McCord personally guaranteed the mortgage funding's line of credit and was "highly motivated" to make UCAP's financial statements avoid recognition of losses or any facts that would cause the lender any concern about the financial viability of UCAP, the investors said.

"During the period from January 2000 until April 2004, defendants intentionally manipulated the UCAP income statements and balance sheet to enable UCAP to meet the financial covenants of the (Residential Mortgage Funding) loan," the investors said.

David Wells, a Little Rock attorney who is representing McCord and Moudy, said, "We don't believe the case has merit, and we think the details provided in the pleadings clearly establishes that."

Beginnings

UCAP was a multistate provider of mortgage lending and brokerage services that also had real estate investments.

UCAP's business was handled through its wholly owned subsidiary, United Capital Mortgage Corp., which was a full-service residential mortgage lender. It had about 200 employees and generated "substantial" revenue for UCAP.

UCAP had operated under the name of Lahaina Acquisitions Inc. of Denver. (The name wasn't changed to UCAP until July 2002.)

In October 2001, Lahaina appointed Homm, an award-winning fund manager, entrepreneur and capital markets expert, to its board of directors.

"Lahaina is a direct beneficiary of lower interest rates and the associated U.S. re-financing boom," Homm said in a 2001 news release. "The company is an investment paradox. The shares are at all time lows while the balance sheet, management, earnings quality and outlook have never been better."

Trouble Develops

Trouble started to emerge in UCAP's fiscal year 2002.

When UCAP's 2002 fiscal year report was released in January 2003, the company announced it had lost $3.28 million in 2002 after earning $3.1 million in 2001. Its revenue had fallen 19.1 percent from $24.65 million in 2001 to $19.93 million in 2002.

But executives tried to put the best spin on the numbers by focusing on UCAP's loan originations, which increased 93.7 percent to $928 million in its fiscal year 2002, up from $479 million in 2001.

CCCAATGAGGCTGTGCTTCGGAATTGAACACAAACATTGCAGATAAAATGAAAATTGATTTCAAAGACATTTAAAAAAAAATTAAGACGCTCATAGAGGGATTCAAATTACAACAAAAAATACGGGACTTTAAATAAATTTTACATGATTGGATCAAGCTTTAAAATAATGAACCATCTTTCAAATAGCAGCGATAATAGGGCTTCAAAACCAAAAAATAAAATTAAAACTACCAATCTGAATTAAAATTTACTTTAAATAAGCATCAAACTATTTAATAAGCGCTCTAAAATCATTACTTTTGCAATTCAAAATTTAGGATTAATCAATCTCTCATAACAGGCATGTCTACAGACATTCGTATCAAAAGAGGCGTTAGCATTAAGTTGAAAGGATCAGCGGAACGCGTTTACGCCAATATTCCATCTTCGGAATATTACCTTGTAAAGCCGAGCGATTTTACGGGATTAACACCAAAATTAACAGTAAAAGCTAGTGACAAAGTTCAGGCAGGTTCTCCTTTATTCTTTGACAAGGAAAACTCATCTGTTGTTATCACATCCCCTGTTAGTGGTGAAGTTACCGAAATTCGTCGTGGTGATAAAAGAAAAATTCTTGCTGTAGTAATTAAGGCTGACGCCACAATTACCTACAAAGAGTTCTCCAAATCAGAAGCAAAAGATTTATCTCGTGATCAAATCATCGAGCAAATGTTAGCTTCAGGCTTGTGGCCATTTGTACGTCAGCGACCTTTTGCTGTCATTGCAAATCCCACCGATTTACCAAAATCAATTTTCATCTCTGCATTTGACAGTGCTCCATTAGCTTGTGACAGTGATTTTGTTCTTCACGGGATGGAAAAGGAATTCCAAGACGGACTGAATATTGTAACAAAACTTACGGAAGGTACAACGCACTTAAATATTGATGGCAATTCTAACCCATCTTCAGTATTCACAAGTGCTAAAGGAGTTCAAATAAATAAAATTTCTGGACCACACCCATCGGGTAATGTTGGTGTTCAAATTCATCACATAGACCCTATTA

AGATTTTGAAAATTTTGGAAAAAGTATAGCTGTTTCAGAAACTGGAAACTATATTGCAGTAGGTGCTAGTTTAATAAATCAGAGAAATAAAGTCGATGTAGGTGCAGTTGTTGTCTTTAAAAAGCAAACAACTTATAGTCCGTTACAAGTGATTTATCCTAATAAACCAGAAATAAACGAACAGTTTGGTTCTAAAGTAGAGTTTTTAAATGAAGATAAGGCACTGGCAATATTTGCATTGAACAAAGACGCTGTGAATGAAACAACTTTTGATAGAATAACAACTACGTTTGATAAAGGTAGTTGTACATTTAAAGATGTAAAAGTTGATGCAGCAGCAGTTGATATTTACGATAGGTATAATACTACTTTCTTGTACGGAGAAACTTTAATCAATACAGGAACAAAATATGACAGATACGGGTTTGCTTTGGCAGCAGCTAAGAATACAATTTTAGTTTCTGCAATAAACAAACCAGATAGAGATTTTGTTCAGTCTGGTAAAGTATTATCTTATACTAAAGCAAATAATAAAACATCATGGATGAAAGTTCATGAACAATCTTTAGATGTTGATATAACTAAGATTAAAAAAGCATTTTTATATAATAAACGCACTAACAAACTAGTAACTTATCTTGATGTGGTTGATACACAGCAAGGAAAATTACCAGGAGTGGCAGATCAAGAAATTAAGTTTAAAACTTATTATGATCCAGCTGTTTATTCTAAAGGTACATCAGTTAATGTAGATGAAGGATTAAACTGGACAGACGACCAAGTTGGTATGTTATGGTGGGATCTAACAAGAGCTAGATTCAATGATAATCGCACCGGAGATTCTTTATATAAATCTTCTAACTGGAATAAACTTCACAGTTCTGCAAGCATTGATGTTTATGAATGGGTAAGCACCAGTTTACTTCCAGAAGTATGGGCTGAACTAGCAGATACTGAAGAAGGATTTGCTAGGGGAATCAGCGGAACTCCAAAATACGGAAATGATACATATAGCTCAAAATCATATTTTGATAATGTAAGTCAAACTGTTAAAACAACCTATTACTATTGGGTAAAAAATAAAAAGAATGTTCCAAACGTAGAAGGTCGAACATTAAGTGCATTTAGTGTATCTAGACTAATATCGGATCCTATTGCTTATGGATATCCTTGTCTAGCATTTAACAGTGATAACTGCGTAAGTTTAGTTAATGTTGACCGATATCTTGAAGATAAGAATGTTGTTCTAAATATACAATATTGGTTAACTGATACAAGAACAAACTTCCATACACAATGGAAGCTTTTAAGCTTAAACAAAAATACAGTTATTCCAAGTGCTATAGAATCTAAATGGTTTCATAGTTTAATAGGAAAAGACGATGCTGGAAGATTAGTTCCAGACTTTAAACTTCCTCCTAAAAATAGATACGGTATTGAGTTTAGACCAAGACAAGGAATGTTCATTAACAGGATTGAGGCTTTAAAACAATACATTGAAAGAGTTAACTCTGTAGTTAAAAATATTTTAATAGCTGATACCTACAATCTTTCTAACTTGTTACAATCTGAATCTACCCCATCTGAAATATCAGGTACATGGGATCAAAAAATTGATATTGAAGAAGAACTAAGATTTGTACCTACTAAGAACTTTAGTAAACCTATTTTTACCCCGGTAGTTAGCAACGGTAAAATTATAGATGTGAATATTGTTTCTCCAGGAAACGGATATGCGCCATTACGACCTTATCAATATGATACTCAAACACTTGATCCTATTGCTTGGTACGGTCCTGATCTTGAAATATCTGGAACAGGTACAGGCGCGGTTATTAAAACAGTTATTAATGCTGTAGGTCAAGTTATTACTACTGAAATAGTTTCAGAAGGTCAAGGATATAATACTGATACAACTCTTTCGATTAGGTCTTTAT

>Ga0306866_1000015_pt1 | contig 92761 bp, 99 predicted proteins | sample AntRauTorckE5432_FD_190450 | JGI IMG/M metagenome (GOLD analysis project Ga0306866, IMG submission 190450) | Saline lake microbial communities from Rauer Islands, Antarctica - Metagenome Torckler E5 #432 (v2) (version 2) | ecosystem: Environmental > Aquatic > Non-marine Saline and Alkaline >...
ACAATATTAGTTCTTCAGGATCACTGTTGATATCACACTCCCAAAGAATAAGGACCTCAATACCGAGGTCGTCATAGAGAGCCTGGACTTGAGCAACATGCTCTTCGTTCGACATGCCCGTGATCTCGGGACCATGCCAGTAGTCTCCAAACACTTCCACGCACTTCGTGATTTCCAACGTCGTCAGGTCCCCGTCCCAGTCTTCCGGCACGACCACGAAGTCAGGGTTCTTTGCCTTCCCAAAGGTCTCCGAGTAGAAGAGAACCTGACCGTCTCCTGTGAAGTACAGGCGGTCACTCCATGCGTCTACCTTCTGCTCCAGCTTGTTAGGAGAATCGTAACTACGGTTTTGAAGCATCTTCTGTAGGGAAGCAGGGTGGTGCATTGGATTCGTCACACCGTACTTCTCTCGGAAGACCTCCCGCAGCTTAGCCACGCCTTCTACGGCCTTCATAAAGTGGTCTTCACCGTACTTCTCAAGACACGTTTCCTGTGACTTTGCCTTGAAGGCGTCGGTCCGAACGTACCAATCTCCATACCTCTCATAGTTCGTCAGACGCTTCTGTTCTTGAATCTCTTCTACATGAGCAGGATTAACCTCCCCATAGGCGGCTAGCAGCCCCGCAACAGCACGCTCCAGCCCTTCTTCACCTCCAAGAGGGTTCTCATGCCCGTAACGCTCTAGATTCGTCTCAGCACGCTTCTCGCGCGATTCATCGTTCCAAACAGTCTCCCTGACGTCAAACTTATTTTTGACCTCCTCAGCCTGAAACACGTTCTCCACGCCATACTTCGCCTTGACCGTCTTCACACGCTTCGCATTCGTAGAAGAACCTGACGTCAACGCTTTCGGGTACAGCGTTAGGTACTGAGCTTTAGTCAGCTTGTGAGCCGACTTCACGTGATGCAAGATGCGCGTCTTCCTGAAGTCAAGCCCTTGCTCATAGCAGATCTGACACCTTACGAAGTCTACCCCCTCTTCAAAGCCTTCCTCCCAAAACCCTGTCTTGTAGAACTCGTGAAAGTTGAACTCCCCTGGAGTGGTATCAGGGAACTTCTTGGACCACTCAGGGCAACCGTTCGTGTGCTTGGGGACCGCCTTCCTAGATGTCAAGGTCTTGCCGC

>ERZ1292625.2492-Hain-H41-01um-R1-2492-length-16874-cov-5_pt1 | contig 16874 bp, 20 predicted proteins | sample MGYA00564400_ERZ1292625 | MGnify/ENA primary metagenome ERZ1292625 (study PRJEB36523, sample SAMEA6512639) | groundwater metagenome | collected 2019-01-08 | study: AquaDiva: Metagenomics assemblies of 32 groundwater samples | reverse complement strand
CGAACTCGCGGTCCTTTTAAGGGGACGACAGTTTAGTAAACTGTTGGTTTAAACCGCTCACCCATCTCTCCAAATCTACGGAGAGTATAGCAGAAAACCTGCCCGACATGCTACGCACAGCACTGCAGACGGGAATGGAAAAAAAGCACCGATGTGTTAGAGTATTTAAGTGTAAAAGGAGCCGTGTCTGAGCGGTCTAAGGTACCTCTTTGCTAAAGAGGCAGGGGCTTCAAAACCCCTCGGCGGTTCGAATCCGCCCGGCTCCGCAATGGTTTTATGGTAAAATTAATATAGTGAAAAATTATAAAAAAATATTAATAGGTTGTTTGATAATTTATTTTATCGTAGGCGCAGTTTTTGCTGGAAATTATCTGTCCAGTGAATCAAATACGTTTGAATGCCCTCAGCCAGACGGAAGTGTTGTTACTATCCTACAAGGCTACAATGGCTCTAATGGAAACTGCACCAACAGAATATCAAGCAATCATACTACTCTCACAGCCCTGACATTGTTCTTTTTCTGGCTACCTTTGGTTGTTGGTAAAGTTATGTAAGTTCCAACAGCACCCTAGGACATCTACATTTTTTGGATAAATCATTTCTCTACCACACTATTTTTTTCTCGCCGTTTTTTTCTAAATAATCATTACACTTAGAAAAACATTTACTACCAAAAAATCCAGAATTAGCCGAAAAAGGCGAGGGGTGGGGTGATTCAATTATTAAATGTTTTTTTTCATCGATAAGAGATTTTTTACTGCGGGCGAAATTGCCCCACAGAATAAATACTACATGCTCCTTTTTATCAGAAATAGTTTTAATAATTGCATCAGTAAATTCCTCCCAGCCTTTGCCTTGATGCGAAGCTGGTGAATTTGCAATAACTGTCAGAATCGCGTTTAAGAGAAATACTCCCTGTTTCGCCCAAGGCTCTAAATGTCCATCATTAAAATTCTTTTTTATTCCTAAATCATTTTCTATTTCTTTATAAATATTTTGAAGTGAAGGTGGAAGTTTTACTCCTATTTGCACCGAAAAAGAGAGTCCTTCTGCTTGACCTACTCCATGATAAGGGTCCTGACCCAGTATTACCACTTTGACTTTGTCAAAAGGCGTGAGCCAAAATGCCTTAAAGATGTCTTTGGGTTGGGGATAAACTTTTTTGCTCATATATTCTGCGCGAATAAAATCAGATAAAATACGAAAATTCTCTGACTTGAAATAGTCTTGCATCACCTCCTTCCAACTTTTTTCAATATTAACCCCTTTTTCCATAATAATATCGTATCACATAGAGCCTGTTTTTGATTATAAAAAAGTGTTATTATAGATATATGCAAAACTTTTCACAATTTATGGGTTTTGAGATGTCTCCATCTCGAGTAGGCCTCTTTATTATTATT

"I am extraordinarily pleased with our results for this year," Moudy said in a news release on Jan. 15, 2003. "Notwithstanding the serious contraction in our national economy, our growth continues unabated as we continue to demonstrate the inherent strength and stability of this remarkably powerful mortgage banking organization."

Also in the statement, Colwell, the company's COO, said, "Our objectives, quite simply, are growth, earnings and increasing shareholder value."

In March 2003, UCAP at McAdams' request hired James Farmer as the new CEO to cut costs and revive the struggling company.

Farmer had served as the president of Worthen Bank & Trust in Little Rock before it was sold to Boatmen's Bancshares of St. Louis.

But "UCMC revenue during Mr. Farmer's short tenure declined substantially," Moudy said in his court papers. Moudy said that relationships with the largest income producers were damaged.

One of Farmer's first projects was trying to determine the true financial health of UCAP. The accounting firm of Moore Stephens Frost handled UCAP's annual reports and quarterly reports from 2001 through March 31, 2003.

Farmer hired another accounting firm, Richey May of Denver, to look at the books. Richey May found "numerous material misstatements and omissions in UCAP's financial statements and public filings," according to the investors.

At a specially called board of directors meeting via telephone at the end of August 2003, Farmer said UCAP's financial statements for 2001 through June 30, 2003, were wrong and needed to be restated, the investors said.

Then Farmer dropped another bomb: Instead of UCAP being a solvent company, it needed $1.5 million in cash immediately to keep going.